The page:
Tag Archives: Memoir

Freedom Isn’t Free

book cover of Every Falling StarMy grandfather told me that love burns brighter than any star. – Sungju Lee

Before reading Sungju Lee’s Every Falling Star: The True Story of How I Survived and Escaped North Korea, I didn’t know much about North Korea, much less what it is like to grow up in a country that Lee describes as “a true-to-life dystopian nation.”  Lee’s story begins with his father teaching him war tactics at age six, lessons that will later save his life as he and his friends run from the police.

As a child young Sungju dreams of becoming an army general. His life in the capital city, Pyongyang, is one of relative luxury, with a nice apartment, a good education, and after-school tae kwon do lessons. He is taught to idolize his country’s leader, Kim Il-sung, and to fear South Korea and the United States.

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Tomboy Survival Guide, by Ivan Coyote

Cover of the book Tomboy Survival Guide. Cover is bright orange, with a black-white drawing of a human heart.Ivan Coyote is the kind of storyteller who finds their way into the heart of anyone who takes the time to listen. In fact, one of the stories in Tomboy Survival Guide is kind of about just that! But I’m getting ahead of myself.

If you don’t know who Coyote is, I implore you to look into their work – they are a Canadian writer and storyteller who grew up in the Yukon. Their stories reflect their endless fascination with and love for people of all kinds, and they have a remarkable ability to pull beautiful things out of tragedy and pain. All of their story collections thrum with humanity (to the point where they even bring out the reluctant poet in me, apparently!)

Cover of the book Gender Failure, with a sepia-toned portrait of Ivan Coyote and Rae Spoon sitting next to each in suits and tiesTheir most recent collection, Tomboy Survival Guide, is particularly dear to my heart, though. I originally discovered Coyote when they were touring with Rae Spoon, one of my favourite Canadian musical artists. The two artists collaborated on on the multimedia show Gender Failure, exploring their experiences growing up and failing to fit into the gender binary. I saw this show three times while it was touring, and I cried at each performance; it was that good. (The stories and lyrics from this show were also published as a book by the same title, so go ahead and check it out* for yourself!)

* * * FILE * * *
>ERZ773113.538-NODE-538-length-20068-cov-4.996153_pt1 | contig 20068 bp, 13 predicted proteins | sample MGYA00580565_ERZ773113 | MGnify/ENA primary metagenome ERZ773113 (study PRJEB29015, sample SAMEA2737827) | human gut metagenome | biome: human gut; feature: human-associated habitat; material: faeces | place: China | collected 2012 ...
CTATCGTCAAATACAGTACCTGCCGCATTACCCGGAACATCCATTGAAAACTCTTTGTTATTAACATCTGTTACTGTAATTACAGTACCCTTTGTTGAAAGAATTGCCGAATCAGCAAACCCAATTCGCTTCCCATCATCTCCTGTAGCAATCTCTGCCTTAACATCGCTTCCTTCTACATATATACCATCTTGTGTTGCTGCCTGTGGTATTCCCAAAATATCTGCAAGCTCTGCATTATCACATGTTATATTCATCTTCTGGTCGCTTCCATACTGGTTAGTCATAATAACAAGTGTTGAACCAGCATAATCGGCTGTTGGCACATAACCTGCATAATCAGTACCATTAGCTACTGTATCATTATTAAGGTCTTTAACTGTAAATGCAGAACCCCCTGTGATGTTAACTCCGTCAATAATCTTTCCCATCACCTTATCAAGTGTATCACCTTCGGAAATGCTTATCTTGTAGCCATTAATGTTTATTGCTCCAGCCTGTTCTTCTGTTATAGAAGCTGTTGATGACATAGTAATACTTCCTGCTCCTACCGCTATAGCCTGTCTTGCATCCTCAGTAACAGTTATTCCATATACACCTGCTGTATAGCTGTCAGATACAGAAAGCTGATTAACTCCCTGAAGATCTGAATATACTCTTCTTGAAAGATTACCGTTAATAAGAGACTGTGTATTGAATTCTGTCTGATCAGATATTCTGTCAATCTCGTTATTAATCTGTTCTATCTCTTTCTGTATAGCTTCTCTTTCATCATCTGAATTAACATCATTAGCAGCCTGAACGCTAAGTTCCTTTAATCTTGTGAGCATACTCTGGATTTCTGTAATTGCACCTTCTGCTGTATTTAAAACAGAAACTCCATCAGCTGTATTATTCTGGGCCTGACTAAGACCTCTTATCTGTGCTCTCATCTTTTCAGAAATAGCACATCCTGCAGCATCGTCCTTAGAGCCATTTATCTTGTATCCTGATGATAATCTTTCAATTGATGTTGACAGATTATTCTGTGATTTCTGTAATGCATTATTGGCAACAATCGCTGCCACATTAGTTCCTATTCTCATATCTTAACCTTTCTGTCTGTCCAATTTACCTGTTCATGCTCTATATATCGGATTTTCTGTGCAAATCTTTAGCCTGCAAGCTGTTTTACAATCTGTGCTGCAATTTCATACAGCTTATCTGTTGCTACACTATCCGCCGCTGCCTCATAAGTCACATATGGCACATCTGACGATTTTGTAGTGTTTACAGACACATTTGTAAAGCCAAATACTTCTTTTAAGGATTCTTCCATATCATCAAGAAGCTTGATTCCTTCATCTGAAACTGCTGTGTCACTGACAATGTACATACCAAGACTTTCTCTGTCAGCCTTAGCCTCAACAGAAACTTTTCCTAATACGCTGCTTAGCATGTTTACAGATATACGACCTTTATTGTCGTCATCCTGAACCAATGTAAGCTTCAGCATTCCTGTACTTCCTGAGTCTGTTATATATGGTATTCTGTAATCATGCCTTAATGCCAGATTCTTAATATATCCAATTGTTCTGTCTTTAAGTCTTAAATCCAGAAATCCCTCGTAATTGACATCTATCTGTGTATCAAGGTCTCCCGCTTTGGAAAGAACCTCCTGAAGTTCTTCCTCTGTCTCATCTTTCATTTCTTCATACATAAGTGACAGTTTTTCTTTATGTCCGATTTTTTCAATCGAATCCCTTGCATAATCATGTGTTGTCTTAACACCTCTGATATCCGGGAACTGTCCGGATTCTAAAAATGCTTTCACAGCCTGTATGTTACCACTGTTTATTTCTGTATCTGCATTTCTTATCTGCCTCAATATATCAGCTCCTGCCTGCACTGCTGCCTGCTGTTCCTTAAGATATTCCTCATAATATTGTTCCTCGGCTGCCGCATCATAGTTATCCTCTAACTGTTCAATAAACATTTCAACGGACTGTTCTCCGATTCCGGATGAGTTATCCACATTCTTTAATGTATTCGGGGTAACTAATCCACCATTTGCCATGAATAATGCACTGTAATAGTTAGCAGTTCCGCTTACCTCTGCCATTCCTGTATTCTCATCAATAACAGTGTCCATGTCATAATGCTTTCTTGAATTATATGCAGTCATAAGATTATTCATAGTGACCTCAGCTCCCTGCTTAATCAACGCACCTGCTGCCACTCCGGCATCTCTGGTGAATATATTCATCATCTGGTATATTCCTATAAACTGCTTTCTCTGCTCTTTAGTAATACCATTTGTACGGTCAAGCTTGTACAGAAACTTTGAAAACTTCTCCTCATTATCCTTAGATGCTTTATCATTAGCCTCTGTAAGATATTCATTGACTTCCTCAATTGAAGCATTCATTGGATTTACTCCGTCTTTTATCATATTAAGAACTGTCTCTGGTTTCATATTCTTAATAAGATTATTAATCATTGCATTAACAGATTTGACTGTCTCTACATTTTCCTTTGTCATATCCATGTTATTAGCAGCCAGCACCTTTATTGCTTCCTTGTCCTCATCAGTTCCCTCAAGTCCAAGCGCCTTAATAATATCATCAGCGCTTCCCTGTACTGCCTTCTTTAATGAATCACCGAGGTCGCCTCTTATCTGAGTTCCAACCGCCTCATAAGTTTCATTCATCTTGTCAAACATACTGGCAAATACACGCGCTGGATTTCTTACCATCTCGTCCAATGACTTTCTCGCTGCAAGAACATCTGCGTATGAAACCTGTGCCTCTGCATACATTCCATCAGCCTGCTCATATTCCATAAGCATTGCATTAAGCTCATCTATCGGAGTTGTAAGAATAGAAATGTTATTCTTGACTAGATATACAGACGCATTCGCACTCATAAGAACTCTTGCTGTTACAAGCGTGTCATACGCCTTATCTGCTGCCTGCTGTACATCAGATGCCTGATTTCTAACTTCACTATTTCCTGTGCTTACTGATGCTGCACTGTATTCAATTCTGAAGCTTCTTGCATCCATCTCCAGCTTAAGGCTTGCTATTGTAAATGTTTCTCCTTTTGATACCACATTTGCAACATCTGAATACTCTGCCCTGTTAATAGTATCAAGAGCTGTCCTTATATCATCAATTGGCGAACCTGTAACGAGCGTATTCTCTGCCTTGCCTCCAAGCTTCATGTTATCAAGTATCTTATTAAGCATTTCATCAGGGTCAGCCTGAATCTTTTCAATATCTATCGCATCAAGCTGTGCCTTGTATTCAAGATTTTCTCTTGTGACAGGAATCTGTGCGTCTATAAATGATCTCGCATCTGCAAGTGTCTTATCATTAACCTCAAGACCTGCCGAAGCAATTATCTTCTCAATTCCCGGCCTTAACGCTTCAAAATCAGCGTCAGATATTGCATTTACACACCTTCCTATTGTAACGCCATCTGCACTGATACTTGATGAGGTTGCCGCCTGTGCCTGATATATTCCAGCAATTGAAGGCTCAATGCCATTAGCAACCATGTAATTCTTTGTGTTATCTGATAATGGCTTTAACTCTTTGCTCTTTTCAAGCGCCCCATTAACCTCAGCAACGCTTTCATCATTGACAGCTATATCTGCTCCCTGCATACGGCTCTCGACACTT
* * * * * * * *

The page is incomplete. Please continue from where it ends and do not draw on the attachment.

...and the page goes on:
Tomboy Survival Guide also follows up on a collaborative performance project of the same title, that Coyote developed with an all-tomboy musical ensemble, and it explores many of the same themes as Gender Failure. Here Coyote digs back into their own life, growing up from their tomboy roots into a young butch adult, and finally embracing the uncategorizable nature of their gendered experience. Funny, vulnerable, and sometimes sad, this is ultimately a heart-warming collection of memories that, like all of Coyote’s writing, inspires me to be a stronger and more compassionate person.

Maybe it will do the same for you.


*pun very much intended

The best advice you’ll ever get: Tiny Beautiful Things by Cheryl Strayed

Cover image of tiny beautiful things. Cover is mostly red, with white and black text.Cheryl Strayed’s Tiny Beautiful Things: advice on love and life from Dear Sugar collects together some of the best columns Strayed produced while writing the “Dear Sugar” column at the Rumpus. If you don’t know who Strayed is, she’s the woman behind the memoir Wild: from lost to found on the Pacific Crest Trail; Reese Witherspoon played her in the multiply-Oscar nominated movie adaptation Wild.

Dear Sugar tackles much more sensitive and emotionally complex territory than traditional advice columns, and the questions in this collection range from people asking for help figuring how to decide whether they will have children, and how to move forward after infidelity, to one particularly memorable letter from a troubled reader simply wanting to know “WTF, WTF, WTF? I’m asking this question as it applies to everything every day” (Excerpt from her answer: “Ask better questions, sweet pea. The f*** is your life. Answer it.”)

Strayed’s strength is in the way that responds to her readers’ vulnerability with radical vulnerability of her own, sharing her own darkest moments and greatest failures, gently providing perspective, and often getting to the unstated heart of readers’ questions. Regardless of whether any of the readers’ situations resonate with you, Strayed’s stunningly wise and radically empathetic approach to life, communicated through truly beautiful writing,  almost can’t help but change the way you see the world.

Read it!